• Shout-Out: In "The Inanimate Syndrome", an alien that can turn itself into any inanimate object tries to hide as a mannequin. The mannequin's head gets knocked off and proceeds to sprout spider legs and crawl away.
  • Sibling Rivalry: All Bugs are the offspring of their Queen, and in "The Big Bad Bug Syndrome", they squabble over the bounty on L for killing Edgar.
  • Spare Body Parts: Sintillians have two hearts, and are functionally immortal so long as both are working and "no-one drops a piano on them". K makes it clear to J that this doesn't make the Organ Theft any better. "You have ten toes. You woke up with one missing, how would you feel?"
  • Super Speed: J gets this in one episode. See Taken for Granite for details.
  • Surrounded by Idiots: Zed has this attitude in several episodes, most notably the Halloween episode.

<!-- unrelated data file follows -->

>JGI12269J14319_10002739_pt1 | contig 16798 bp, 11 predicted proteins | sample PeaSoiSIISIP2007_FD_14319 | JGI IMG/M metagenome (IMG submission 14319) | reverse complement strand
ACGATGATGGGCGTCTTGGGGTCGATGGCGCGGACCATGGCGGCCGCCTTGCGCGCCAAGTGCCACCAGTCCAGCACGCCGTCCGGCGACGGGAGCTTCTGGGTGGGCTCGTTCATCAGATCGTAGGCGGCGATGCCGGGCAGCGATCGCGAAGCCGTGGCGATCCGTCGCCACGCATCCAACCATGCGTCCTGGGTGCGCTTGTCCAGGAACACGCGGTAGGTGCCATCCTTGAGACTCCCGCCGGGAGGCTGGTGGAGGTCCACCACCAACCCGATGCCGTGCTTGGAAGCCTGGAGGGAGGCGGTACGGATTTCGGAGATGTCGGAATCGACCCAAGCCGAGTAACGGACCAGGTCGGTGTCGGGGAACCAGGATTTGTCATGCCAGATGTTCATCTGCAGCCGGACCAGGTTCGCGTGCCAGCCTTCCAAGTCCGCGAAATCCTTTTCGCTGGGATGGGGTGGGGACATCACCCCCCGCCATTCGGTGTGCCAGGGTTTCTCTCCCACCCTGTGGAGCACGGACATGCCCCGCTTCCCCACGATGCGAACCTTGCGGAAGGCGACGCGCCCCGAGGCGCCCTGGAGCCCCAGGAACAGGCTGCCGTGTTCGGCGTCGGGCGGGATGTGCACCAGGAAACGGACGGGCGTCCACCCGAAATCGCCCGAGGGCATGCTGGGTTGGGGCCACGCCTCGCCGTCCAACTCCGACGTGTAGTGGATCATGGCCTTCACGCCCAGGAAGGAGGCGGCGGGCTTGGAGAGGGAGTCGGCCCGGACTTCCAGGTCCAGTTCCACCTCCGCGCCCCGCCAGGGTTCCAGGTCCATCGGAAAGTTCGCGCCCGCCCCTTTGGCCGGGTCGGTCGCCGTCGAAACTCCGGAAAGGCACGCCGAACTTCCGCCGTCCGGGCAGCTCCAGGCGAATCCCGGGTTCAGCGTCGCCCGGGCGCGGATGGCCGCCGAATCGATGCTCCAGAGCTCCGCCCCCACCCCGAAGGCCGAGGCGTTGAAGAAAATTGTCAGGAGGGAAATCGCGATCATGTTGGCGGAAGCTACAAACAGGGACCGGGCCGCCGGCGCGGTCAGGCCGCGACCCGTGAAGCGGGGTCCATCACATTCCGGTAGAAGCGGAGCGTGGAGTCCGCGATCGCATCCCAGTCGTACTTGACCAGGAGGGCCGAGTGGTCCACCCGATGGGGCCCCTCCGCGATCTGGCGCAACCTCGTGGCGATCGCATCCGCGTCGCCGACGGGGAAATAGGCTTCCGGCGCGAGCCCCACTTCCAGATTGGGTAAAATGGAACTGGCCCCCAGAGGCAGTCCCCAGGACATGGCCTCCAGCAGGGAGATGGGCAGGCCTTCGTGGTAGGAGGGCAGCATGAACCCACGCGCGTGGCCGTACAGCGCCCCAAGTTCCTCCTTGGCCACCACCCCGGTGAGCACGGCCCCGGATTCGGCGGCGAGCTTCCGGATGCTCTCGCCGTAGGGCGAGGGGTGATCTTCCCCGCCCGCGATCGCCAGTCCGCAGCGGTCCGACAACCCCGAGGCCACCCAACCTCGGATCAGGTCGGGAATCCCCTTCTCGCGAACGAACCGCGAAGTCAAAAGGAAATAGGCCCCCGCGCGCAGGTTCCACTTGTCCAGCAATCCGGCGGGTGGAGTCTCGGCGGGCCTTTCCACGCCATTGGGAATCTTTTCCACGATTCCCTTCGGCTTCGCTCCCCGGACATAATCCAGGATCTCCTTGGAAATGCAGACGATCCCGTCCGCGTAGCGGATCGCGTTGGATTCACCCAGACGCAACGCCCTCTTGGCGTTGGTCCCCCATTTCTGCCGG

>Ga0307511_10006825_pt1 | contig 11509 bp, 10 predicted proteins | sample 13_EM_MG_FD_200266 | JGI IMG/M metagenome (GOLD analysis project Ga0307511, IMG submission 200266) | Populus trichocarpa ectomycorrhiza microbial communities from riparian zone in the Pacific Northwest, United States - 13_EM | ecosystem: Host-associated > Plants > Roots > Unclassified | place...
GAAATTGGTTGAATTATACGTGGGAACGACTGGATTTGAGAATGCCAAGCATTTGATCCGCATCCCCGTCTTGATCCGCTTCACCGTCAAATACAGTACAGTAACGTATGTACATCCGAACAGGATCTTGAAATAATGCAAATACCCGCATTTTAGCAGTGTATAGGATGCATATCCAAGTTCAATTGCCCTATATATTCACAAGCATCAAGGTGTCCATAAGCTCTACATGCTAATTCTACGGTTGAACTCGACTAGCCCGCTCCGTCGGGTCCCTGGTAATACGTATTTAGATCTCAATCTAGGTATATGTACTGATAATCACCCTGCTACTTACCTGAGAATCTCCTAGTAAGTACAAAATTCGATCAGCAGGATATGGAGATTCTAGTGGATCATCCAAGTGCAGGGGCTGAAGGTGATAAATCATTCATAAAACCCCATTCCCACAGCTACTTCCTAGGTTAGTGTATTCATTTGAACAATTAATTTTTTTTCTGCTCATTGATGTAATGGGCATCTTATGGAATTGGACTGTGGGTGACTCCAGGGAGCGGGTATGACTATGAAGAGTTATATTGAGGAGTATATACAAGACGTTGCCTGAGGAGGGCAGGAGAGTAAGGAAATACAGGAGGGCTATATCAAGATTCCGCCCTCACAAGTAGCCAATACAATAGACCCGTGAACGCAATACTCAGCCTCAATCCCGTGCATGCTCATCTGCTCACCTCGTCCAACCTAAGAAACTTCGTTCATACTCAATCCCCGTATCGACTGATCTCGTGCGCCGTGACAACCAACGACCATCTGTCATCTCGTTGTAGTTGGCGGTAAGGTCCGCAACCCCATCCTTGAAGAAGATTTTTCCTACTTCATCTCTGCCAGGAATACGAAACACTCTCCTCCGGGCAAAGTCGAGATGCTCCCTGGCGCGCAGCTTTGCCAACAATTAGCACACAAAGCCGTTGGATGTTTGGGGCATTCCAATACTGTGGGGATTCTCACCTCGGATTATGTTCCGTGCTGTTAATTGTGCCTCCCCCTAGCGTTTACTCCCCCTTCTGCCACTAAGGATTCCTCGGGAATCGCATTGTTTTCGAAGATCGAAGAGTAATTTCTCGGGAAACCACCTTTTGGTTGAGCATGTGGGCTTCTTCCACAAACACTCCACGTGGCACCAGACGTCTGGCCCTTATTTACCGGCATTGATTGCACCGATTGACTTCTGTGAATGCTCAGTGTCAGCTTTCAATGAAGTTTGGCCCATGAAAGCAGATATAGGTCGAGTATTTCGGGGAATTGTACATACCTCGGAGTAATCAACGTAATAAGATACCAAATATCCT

• Take That: The end of "The Star System Syndrome" sees Hollywood making a rather accurate movie about the Men in Black.

 K: We'll neuralize the town. Wouldn't be the first time.

J: So that's why they keep making the same movie.

  • Taken for Granite: Agent K in one episode. As a result of exposure to an activated Alien Amplifier Device. Lampshaded by Agent L at the end, invoking the title pun no less. K was not amused.
  • Talkative Loon: The Quick-Clones, as the first sign of Clone Degeneration.
  • Thrown Out the Airlock: Happens to Jeebs' brother; J saves Jeebs before he gets thrown out.